It's a wrap on the 6th CASSINI Hackathon

Participants had the chance to apply their skills and knowledge to solve global challenges and make a positive impact.

We were looking for determined innovators with a passion for developing sustainable solutions, and we were not disappointed! No previous space experience was required. Participants simply chose their challenge of interest, and proceeded to leverage EU space technologies to innovate international development and humanitarian activities! Learn about the process to get involved:

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Join the Big Ideas Campaign
Join the Big Ideas Campaign
9-19 Oct
Form a team
Form
a team
Hack your way to success
Hack your way
to success
3-5 Nov

Challenge #

Supporting sustainable infrastructure development

Access to energy is a fundamental aspect of economic and social development, yet people in the world still lack access to electricity. Some of the most pressing issues of energy access consist of a lack of infrastructure and distribution to remote areas. Satellite data can help identify suitable areas for renewable energy development, such as solar and wind power. More, space-based timing and communication technologies can improve the coordination of energy systems and enable more efficient and reliable transmission and distribution of electricity.

This challenge called on tomorrow’s innovators to develop products, devices, or services that leverage European space data, information and signals from Copernicus and Galileo to enable sustainable and impactful solutions. We encouraged participants to dive into the following areas:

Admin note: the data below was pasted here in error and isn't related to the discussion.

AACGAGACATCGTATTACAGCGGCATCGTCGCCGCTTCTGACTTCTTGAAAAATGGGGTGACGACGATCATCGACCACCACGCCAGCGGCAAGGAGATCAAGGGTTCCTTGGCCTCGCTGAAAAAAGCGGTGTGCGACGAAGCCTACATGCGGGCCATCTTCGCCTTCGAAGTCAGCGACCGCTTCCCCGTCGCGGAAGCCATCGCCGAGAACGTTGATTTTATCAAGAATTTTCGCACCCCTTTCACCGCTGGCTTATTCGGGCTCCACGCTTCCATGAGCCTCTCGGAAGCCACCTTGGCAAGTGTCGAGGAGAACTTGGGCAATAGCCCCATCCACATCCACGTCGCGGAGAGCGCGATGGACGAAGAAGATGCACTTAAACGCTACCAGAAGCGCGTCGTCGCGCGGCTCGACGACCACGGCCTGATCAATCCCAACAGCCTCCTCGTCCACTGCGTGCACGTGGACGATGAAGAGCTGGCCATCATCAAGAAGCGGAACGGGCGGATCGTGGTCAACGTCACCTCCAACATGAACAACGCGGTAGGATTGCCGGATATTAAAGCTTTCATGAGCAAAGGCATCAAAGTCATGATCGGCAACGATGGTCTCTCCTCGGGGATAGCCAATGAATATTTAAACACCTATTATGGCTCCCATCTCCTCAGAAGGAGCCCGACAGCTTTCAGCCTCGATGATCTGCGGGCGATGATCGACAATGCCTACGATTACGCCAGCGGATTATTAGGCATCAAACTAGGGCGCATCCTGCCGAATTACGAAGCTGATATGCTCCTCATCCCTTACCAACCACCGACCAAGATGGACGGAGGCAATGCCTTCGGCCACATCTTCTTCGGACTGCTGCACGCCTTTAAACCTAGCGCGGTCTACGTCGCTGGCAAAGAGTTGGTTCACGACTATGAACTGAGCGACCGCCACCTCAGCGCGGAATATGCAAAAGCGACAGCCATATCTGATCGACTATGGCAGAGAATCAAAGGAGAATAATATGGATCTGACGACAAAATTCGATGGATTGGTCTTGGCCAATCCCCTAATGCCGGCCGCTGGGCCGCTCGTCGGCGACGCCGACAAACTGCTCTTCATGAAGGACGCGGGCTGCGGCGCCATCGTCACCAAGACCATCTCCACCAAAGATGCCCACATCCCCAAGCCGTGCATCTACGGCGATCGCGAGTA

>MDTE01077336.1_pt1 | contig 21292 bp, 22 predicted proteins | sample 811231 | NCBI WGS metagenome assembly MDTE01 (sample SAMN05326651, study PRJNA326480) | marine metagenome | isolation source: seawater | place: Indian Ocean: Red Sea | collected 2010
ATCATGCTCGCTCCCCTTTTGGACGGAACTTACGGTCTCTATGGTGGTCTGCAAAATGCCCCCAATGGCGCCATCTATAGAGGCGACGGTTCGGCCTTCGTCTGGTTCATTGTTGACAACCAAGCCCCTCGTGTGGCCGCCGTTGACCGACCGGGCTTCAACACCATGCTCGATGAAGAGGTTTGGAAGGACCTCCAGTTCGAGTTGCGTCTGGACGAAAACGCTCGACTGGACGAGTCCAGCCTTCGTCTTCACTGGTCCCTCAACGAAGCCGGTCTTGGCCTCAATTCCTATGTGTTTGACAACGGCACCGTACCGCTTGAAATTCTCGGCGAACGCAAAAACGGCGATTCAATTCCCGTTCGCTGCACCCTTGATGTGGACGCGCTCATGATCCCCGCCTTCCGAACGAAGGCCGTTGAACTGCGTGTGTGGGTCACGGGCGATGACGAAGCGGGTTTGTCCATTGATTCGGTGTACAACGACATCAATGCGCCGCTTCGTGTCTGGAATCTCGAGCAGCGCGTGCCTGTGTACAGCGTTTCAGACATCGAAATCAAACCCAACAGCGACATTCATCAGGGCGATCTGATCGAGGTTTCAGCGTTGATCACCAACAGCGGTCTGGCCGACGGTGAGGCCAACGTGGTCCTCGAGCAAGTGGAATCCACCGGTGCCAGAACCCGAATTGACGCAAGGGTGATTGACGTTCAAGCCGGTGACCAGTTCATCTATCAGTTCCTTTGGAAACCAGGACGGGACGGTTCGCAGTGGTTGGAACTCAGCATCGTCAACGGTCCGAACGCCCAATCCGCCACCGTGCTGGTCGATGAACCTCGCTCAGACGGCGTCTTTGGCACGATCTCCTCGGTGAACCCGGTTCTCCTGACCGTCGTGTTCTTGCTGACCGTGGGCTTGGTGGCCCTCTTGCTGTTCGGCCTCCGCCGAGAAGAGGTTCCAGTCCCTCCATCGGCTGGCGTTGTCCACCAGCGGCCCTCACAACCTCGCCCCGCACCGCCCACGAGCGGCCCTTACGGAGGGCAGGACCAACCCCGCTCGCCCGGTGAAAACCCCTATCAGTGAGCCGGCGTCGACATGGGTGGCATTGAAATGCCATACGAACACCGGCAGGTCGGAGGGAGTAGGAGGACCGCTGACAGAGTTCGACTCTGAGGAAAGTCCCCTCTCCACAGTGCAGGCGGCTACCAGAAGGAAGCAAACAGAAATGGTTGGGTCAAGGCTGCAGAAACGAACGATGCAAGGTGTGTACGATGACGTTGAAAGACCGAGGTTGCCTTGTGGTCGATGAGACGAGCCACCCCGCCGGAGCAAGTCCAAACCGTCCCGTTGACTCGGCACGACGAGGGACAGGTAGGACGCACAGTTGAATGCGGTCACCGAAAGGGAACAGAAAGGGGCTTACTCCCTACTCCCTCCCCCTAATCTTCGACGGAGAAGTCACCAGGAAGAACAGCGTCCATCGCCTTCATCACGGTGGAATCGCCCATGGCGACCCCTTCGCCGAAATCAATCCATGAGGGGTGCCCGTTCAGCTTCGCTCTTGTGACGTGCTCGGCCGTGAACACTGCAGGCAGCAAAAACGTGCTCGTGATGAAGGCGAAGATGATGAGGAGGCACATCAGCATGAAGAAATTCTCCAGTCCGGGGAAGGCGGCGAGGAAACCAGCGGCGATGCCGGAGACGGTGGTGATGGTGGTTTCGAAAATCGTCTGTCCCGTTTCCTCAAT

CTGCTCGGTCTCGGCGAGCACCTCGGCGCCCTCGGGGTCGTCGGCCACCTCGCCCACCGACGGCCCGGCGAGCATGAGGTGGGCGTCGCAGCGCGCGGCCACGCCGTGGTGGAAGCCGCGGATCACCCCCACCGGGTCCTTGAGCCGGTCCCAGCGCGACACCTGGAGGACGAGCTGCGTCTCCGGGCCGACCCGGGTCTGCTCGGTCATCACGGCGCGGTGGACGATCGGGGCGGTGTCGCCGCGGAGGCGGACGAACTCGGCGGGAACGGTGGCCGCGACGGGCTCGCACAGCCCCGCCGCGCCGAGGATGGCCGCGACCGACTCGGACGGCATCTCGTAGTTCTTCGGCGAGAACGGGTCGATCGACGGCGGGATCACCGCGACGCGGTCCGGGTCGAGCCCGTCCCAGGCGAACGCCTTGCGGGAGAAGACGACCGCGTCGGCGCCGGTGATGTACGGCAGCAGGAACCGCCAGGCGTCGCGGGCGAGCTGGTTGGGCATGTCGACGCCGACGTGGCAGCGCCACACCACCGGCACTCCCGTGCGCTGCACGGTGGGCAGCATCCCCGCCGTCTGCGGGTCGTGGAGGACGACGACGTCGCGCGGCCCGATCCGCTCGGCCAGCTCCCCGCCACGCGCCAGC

• Spatial planning & site selection for infrastructure development
  • Renewable energy production forecasting
  • Future-proofing transportation & mobility infrastructure
  • Critical infrastructure monitoring and planning for remote communities
  • Assess damages to infrastructure caused by natural disasters or conflict
     

Challenge #

Strengthening food security & access to clean water

Access to food and water is a basic human right that remains a significant challenge for many populations around the world. Climate change, unsustainable land-use practices, and global supply chain disruptions further aggravate these challenges. Anticipating humanitarian crises and managing often-scarce resources are critical to strengthening overall access to food and water. Space technologies can contribute to improving food security by optimising land use, supporting accurate yield forecasting, and increasing supply chain resilience. They can improve access to clean water by identifying groundwater sites, understanding global water cycles, and monitoring and mitigating the effects of floods and droughts. Overall, space technologies have the power to enable humanitarian actors to better anticipate and prepare for future crises.

This challenge called on tomorrow’s innovators to develop products, devices, or services that leverage European space data, information and signals from Copernicus and Galileo to enable sustainable and impactful solutions. We encouraged participants to dive into the following areas:

  • Anticipatory action for extreme weather events, including impact-based assessments to the food value chain, water supplies, infrastructure and communities
  • Agricultural yield forecasts and optimisation 
  • Logistics & resource allocation for emergency humanitarian assistance
  • Land cover & land use monitoring
  • Access and management of groundwater
  • Monitor water quality parameters like algal bloom, cyanobacteria, suspended matter

Challenge #

Understanding and forecasting forced migration